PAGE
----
Java ++ Incrementor: Java Increment Shorthand & How To Use It

Athena Ozanich
Athena Ozanich



Shorthand is one of the most valuable tools available to writers, but it doesn’t end there because programmers also have access to shorthand coding.

A young woman diligently studying the benefits of Java shorthand increment ++ and decrement -- operations.

In this post, you will discover the benefits of using shorthand programming syntax to simplify your coding experience. Specifically, you will learn about Java's shorthand for incrementing and decrementing. You will learn how it works and see some coding examples of how to perform this task.

Without any further delay, let’s jump into it.

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Java Shorthand Syntax

Like many languages, Java offers many shorthand syntax options to help simplify the development process. The operator shorthand facilitates performing logic and arithmetic operations. Several types of shorthand syntaxes are available for completing a number of operations. We won’t cover all of them in this post, but we will discuss the shorthand known as the incrementor and decrementer operators. Let’s start with the incrementor, taking a more in-depth look at the operator and how it works.

Java ++ Increment Operator

You will often find yourself needing to increase a value in a logical way, such as when using loops or functions. As such, there are a number of ways you can accomplish this, but the initial way is lengthy and leads to repeating code way too much.

To alleviate this problem, developers came up with a shorthand syntax to help support the “DRY” (Don’t Repeat Yourself) principle. Let’s start this exploratory process by looking at the standard approach for incrementing a number value stored in a variable.

This next image showcases the shorthand syntax for incrementing and decrementing.

Java Increment Process Example

The standard way to increment int value in Java is unnecessarily long and typing the same thing repeatedly is just annoying. Below is an example of the standard approach for incrementing a value.

int num = 1; num = num + 1;

Could you imagine being stuck writing that over and over? It doesn’t seem like much until you start to consider large and robust software applications where this would be needed many times. This process would get very old and create a lot of unnecessary surface area in our code. The extra code makes the software hard to read for developers and leaves more room for potential bugs.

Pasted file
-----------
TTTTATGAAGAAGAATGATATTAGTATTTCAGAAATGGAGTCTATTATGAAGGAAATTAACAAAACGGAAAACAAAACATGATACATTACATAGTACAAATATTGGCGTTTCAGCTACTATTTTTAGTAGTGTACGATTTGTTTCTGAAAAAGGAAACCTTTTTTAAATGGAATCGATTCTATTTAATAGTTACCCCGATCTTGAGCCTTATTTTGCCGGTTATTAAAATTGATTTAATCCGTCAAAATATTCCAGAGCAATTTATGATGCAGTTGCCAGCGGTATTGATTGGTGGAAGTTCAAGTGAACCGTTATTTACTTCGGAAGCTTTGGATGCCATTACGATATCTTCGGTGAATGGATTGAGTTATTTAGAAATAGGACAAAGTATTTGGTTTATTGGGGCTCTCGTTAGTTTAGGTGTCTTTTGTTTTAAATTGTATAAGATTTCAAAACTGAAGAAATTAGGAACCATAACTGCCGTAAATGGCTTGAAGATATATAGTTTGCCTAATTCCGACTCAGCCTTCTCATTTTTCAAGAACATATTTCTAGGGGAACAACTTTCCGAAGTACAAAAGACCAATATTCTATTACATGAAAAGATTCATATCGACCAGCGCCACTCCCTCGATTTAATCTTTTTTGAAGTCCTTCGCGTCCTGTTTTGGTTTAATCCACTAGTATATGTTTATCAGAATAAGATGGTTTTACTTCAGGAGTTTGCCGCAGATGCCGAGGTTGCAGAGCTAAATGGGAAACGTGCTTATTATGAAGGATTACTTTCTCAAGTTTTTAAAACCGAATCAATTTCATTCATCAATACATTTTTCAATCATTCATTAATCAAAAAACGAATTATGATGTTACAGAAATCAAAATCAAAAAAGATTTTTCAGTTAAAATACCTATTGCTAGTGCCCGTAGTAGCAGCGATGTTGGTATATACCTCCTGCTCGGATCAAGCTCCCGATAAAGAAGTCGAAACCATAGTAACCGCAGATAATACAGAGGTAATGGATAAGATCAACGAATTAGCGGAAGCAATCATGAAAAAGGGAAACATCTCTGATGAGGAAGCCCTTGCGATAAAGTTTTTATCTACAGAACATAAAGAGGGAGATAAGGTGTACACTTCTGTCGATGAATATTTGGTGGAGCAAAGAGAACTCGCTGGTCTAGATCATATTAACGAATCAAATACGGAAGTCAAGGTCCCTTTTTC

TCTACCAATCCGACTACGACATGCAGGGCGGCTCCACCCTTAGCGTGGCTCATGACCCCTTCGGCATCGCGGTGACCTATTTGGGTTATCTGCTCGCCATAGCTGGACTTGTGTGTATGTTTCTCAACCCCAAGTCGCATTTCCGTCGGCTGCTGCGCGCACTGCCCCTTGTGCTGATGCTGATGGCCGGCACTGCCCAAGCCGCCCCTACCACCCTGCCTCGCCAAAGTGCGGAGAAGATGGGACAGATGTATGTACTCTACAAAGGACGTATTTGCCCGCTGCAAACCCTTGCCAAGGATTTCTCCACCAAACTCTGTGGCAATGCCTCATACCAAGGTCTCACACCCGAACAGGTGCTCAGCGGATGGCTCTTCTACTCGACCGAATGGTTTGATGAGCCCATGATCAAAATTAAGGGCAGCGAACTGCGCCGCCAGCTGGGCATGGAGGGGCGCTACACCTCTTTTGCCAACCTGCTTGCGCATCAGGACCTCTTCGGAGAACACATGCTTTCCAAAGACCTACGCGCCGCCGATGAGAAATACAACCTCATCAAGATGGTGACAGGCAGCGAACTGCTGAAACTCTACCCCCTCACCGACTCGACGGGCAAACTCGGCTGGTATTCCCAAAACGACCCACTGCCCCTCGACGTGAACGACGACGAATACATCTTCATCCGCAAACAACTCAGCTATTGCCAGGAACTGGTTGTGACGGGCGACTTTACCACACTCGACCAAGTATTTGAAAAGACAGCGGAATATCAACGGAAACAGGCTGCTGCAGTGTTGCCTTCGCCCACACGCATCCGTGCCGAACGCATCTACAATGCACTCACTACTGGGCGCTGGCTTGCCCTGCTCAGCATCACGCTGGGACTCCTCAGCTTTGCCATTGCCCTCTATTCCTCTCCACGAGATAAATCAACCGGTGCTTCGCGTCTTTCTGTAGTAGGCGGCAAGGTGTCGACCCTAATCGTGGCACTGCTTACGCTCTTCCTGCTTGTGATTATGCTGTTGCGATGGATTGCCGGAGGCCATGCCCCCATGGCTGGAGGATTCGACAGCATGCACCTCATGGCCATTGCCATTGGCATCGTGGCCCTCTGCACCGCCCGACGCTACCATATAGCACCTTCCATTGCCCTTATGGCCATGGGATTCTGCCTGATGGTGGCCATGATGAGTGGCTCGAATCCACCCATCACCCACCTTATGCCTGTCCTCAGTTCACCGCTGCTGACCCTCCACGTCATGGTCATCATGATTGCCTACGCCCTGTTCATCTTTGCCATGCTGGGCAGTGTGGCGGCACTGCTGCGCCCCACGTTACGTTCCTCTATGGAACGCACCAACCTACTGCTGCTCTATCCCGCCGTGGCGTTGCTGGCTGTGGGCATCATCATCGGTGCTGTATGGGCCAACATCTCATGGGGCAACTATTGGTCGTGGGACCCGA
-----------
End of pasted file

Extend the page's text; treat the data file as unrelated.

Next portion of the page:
Now let's look at the shorthand syntax for this process.

Java Increment Shorthand Example

To simplify this process, Java gives us the ++ operator, which is far shorter and makes the code a little easier to read. The benefits are best seen when used in practice. Let’s compare the difference between the two concepts.

Instead of writing out all of the above, you can write out the following line of code and achieve the same results with better reliability.


Yeah, that’s all there is to it. The ++ operator tells Java that what we want is to take the current value and add one to it. But even more remarkable than that, you don’t need to place the ++ operator after the variable; you can also put it in front. By placing the operator first, Java assumes a number and adds one to it before reading the value.

Ensure you only use these operators with compatible values; otherwise, it can cause erroneous behavior.

Java -- Decrement Operator

Big surprise here, the -- operator is the exact opposite, and it behaves similarly, but through a value reduction. Using this operator, you can reduce a value by one, and just like the incrementor operator; you can place it before or after the variable.

Using Java Loops To Increment and Decrement

There are many types of loops, and each type uses some kind of conditional data to control the number of iterations. And very often, they are used with an incrementing variable to help set constraints and dictate certain behaviors. Let's look at an example of a Java for loop that does both.

public class Main { public static void main(String[] args) { //Instantiate current score int score = 0; //Instantiate current number of players int players = 4; //Static WinState String winState = "won"; for(int i = 0; i < players; i++){ String winStateMess = "You "+winState+"!"; switch (winState) { case "won": score++; System.out.println(winStateMess+" Your score is: "+score); break; case "lost": System.out.println(winStateMess); break; case "tied": System.out.println(winStateMess); break; } } } }

This block of code may look daunting, but it’s actually very simple and uses the ++ incrementing in two ways. The loop compares an incrementor variable to the number of players, loops once for each player, and checks for the current winState value. Using a switch statement, it checks the value for one of three cases; if a match is found, the code inside of the case runs, and the switch ends. This process repeats once for each player, which is useful for tracking and updating player scores.

Moving Forward With Java Shorthand Syntax

There are a lot of ways to move forward using Java shorthand syntax; not the least of all is practice. Using this shorthand syntax for incrementing and decrementing, you can create cleaner, more concise code. While using shorthand syntax is often a choice, in most cases, the overall quality of your code will improve by incorporating these tricks into your workflow.


Topics: Java

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